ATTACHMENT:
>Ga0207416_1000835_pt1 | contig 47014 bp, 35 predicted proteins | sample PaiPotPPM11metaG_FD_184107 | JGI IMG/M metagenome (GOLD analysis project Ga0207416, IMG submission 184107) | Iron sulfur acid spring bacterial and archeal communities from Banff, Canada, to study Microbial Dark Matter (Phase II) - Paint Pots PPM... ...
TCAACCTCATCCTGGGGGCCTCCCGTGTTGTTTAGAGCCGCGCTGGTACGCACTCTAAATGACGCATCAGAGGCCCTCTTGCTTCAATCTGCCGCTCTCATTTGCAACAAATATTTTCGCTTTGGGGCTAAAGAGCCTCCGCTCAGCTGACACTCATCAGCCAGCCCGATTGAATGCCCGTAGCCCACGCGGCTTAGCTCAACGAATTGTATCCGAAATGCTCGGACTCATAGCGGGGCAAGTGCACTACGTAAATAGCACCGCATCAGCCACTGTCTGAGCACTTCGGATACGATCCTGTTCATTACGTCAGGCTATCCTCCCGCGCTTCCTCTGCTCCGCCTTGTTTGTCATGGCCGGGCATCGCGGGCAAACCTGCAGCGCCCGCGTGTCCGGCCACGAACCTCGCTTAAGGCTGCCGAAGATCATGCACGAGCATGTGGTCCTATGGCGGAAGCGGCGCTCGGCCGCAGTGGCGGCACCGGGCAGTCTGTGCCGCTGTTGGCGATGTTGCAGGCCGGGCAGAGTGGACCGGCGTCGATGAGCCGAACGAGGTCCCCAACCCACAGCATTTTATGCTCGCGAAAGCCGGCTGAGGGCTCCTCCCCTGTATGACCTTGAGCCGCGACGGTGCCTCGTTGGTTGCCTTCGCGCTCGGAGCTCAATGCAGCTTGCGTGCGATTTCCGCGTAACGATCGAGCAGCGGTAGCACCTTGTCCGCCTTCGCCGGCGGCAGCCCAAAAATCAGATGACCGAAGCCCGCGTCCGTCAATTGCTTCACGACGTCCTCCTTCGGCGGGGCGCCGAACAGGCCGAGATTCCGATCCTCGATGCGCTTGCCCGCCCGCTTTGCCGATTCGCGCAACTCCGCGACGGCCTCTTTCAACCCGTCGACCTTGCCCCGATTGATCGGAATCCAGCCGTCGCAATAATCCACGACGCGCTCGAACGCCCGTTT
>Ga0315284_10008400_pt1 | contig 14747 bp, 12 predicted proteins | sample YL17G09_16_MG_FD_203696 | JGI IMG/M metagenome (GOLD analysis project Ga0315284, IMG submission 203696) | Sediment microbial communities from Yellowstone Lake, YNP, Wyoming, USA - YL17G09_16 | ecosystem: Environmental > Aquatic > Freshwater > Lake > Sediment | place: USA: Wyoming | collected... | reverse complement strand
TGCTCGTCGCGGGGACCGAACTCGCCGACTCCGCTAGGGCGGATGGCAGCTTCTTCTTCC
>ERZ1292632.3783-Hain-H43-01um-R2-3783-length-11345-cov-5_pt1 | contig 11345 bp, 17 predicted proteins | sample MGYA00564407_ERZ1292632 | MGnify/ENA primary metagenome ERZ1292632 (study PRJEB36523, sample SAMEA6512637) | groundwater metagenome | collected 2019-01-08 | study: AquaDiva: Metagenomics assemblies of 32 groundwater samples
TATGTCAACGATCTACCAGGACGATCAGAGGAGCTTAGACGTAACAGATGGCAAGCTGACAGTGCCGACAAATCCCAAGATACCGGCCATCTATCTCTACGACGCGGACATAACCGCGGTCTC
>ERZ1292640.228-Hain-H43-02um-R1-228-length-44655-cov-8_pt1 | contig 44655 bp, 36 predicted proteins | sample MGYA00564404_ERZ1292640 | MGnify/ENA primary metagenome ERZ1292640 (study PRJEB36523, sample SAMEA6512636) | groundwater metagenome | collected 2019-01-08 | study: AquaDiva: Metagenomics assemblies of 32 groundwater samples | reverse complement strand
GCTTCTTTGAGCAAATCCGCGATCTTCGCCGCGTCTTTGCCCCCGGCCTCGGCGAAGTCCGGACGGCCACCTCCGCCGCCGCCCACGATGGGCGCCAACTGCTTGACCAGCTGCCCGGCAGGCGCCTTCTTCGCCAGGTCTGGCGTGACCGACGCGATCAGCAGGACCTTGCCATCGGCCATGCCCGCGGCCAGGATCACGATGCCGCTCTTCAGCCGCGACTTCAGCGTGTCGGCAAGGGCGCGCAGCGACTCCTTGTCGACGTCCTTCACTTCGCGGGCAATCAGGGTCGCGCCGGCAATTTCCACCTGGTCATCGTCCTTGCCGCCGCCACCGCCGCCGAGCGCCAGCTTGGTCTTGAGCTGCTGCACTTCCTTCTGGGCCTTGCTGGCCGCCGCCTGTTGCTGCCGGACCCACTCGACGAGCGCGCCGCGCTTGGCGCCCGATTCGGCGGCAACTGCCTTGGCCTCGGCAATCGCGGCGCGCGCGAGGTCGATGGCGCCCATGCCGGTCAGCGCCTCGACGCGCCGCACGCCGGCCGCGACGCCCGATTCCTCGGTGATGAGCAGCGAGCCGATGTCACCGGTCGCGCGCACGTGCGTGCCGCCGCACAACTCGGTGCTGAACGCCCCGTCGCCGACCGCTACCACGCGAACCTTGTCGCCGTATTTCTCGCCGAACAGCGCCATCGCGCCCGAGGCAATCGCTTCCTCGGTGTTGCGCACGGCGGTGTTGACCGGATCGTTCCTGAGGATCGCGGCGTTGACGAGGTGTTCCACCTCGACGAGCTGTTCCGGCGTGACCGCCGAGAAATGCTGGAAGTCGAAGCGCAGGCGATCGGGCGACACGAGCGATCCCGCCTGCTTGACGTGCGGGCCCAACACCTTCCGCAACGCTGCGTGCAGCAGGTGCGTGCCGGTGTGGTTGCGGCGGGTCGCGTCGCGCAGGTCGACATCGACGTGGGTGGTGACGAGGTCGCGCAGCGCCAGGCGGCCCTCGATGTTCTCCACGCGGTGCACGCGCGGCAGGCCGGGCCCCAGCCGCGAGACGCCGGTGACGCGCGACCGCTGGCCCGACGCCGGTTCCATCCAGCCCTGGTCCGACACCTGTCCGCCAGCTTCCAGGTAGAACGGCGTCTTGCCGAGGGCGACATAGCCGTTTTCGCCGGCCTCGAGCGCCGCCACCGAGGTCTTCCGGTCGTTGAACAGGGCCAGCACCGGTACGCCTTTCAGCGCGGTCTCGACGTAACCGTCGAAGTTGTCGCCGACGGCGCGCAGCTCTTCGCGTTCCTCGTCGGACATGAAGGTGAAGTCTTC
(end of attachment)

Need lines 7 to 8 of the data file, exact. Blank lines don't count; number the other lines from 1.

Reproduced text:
>ERZ1292640.228-Hain-H43-02um-R1-228-length-44655-cov-8_pt1 | contig 44655 bp, 36 predicted proteins | sample MGYA00564404_ERZ1292640 | MGnify/ENA primary metagenome ERZ1292640 (study PRJEB36523, sample SAMEA6512636) | groundwater metagenome | collected 2019-01-08 | study: AquaDiva: Metagenomics assemblies of 32 groundwater samples | reverse complement strand
GCTTCTTTGAGCAAATCCGCGATCTTCGCCGCGTCTTTGCCCCCGGCCTCGGCGAAGTCCGGACGGCCACCTCCGCCGCCGCCCACGATGGGCGCCAACTGCTTGACCAGCTGCCCGGCAGGCGCCTTCTTCGCCAGGTCTGGCGTGACCGACGCGATCAGCAGGACCTTGCCATCGGCCATGCCCGCGGCCAGGATCACGATGCCGCTCTTCAGCCGCGACTTCAGCGTGTCGGCAAGGGCGCGCAGCGACTCCTTGTCGACGTCCTTCACTTCGCGGGCAATCAGGGTCGCGCCGGCAATTTCCACCTGGTCATCGTCCTTGCCGCCGCCACCGCCGCCGAGCGCCAGCTTGGTCTTGAGCTGCTGCACTTCCTTCTGGGCCTTGCTGGCCGCCGCCTGTTGCTGCCGGACCCACTCGACGAGCGCGCCGCGCTTGGCGCCCGATTCGGCGGCAACTGCCTTGGCCTCGGCAATCGCGGCGCGCGCGAGGTCGATGGCGCCCATGCCGGTCAGCGCCTCGACGCGCCGCACGCCGGCCGCGACGCCCGATTCCTCGGTGATGAGCAGCGAGCCGATGTCACCGGTCGCGCGCACGTGCGTGCCGCCGCACAACTCGGTGCTGAACGCCCCGTCGCCGACCGCTACCACGCGAACCTTGTCGCCGTATTTCTCGCCGAACAGCGCCATCGCGCCCGAGGCAATCGCTTCCTCGGTGTTGCGCACGGCGGTGTTGACCGGATCGTTCCTGAGGATCGCGGCGTTGACGAGGTGTTCCACCTCGACGAGCTGTTCCGGCGTGACCGCCGAGAAATGCTGGAAGTCGAAGCGCAGGCGATCGGGCGACACGAGCGATCCCGCCTGCTTGACGTGCGGGCCCAACACCTTCCGCAACGCTGCGTGCAGCAGGTGCGTGCCGGTGTGGTTGCGGCGGGTCGCGTCGCGCAGGTCGACATCGACGTGGGTGGTGACGAGGTCGCGCAGCGCCAGGCGGCCCTCGATGTTCTCCACGCGGTGCACGCGCGGCAGGCCGGGCCCCAGCCGCGAGACGCCGGTGACGCGCGACCGCTGGCCCGACGCCGGTTCCATCCAGCCCTGGTCCGACACCTGTCCGCCAGCTTCCAGGTAGAACGGCGTCTTGCCGAGGGCGACATAGCCGTTTTCGCCGGCCTCGAGCGCCGCCACCGAGGTCTTCCGGTCGTTGAACAGGGCCAGCACCGGTACGCCTTTCAGCGCGGTCTCGACGTAACCGTCGAAGTTGTCGCCGACGGCGCGCAGCTCTTCGCGTTCCTCGTCGGACATGAAGGTGAAGTCTTC